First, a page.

The Rules Compendium is about 320 pages of unified rules. This one product contains nearly all of the rules (outside of specific class and race mechanics) that one would need to refer to during the course of any given D&D game. This is also paired with information about the D&D setting and guidelines for the DM’s use in creating adventures. This one $20 book is hands down one of the most useful D&D releases since 4E hit the marketplace, and any player, new or old, would do well to pick up a copy.

The other book released currently is Heroes of the Fallen Lands. This volume is similarly priced to the compendium, and for a player it contains many of the rules you would need to refer to through the course of a game. In a pinch you can play as a player with this book only. Inside you get rules and information for taking four different iconic classes from levels 1-30, as well as for creating characters of the traditional D&D races: human, dwarf, halfling, and elf/eladrin.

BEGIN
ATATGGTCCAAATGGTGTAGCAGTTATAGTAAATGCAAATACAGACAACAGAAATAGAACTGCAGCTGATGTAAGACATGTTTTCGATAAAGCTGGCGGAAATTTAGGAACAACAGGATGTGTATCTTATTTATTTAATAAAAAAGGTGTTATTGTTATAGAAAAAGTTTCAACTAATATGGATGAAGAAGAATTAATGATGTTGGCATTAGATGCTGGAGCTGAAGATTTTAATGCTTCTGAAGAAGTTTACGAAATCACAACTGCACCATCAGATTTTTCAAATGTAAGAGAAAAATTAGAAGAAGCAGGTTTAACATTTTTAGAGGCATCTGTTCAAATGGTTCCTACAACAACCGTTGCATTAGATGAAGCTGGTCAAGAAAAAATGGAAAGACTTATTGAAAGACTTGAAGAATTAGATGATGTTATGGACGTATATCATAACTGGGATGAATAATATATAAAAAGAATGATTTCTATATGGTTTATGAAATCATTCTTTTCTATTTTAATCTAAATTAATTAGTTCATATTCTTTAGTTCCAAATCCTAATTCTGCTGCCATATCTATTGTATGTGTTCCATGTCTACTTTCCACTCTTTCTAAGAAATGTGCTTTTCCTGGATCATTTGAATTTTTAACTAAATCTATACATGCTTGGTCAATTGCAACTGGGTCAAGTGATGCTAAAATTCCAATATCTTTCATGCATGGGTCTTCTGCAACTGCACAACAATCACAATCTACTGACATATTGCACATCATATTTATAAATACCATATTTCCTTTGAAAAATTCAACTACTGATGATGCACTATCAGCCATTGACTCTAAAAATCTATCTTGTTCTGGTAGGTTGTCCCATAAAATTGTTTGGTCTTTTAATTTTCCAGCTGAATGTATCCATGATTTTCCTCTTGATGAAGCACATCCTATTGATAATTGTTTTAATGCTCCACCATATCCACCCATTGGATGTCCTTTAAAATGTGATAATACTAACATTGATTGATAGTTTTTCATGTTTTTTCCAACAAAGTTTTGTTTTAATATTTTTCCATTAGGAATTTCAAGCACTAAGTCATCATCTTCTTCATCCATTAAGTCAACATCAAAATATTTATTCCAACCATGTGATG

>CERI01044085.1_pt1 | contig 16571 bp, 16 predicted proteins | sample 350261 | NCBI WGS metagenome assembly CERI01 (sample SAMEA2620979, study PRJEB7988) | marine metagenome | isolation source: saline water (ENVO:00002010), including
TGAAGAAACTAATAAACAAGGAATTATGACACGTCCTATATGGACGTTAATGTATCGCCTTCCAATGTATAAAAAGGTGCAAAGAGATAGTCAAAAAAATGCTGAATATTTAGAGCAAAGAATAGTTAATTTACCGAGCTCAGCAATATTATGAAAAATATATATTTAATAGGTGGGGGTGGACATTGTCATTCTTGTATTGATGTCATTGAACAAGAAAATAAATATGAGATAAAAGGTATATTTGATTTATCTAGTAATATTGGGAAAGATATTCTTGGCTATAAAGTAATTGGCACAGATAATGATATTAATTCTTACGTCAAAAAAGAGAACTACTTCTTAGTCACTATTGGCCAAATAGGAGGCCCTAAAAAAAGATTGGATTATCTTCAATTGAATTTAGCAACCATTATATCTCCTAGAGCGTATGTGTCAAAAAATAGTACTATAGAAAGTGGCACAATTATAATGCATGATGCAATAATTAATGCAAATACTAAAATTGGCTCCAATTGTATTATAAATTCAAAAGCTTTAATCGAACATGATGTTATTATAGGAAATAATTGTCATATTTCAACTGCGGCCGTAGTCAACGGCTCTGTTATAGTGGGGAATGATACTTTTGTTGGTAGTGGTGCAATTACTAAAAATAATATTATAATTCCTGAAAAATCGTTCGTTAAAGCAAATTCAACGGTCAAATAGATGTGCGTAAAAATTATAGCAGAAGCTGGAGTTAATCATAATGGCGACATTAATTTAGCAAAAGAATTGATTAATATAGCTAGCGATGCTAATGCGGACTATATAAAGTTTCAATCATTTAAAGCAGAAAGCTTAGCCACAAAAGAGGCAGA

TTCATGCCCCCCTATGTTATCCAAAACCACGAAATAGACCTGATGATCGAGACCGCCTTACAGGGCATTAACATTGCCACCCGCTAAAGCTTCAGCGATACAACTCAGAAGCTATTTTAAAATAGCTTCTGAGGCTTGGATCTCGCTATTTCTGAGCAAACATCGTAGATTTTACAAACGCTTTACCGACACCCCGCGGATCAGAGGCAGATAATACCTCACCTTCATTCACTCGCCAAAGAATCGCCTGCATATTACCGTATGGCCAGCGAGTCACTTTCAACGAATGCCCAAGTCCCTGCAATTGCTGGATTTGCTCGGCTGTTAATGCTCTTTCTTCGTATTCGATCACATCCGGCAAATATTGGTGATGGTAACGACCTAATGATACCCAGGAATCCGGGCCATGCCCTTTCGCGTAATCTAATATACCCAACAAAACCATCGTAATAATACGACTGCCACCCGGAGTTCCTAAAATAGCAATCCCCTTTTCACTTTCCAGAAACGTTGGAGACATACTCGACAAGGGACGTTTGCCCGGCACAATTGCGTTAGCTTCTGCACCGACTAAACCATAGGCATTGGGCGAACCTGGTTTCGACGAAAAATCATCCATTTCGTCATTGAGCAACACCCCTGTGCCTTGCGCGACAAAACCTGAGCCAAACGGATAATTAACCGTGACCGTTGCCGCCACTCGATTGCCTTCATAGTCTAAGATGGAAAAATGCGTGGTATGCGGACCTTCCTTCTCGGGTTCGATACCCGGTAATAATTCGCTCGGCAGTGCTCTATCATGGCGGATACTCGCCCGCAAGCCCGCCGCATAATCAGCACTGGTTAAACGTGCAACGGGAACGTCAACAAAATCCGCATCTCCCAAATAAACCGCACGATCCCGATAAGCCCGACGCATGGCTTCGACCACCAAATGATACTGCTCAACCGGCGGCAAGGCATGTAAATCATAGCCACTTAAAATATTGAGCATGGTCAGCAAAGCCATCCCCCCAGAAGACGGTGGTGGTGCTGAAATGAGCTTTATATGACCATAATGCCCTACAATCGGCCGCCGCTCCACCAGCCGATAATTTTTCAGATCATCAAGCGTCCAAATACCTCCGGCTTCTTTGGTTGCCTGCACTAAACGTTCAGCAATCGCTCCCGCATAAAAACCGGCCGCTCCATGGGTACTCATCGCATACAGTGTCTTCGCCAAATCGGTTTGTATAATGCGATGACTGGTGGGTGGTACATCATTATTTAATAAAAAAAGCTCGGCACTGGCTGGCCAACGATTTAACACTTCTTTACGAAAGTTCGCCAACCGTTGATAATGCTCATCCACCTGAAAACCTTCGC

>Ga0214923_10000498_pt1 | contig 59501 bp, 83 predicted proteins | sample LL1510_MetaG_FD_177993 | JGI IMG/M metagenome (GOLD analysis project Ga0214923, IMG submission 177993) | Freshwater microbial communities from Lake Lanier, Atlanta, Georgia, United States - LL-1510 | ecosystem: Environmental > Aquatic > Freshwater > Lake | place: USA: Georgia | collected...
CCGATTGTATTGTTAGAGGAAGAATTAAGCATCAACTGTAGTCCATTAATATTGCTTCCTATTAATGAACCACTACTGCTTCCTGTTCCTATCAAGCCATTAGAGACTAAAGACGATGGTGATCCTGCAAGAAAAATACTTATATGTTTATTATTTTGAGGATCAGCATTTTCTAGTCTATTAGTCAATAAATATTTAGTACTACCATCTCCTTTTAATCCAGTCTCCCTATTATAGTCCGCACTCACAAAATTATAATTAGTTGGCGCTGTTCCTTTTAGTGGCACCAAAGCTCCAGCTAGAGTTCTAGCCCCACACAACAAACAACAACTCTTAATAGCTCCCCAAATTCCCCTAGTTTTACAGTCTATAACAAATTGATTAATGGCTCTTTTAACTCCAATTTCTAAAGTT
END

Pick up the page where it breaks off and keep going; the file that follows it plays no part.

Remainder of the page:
The best part of all of these products? They are 100% compatible with existing 4E products. Not to get ahead of myself, but for long time 4E players, you would be well served by picking up the Rules Compendium despite the Essentials banner just for the utility alone. That being said, are these products for existing 4E campaigns or hardcore 4E players? Probably not. There aren’t new rules presented here, and the classes themselves don’t deviate too much from the version presented in the 4th edition PHBs.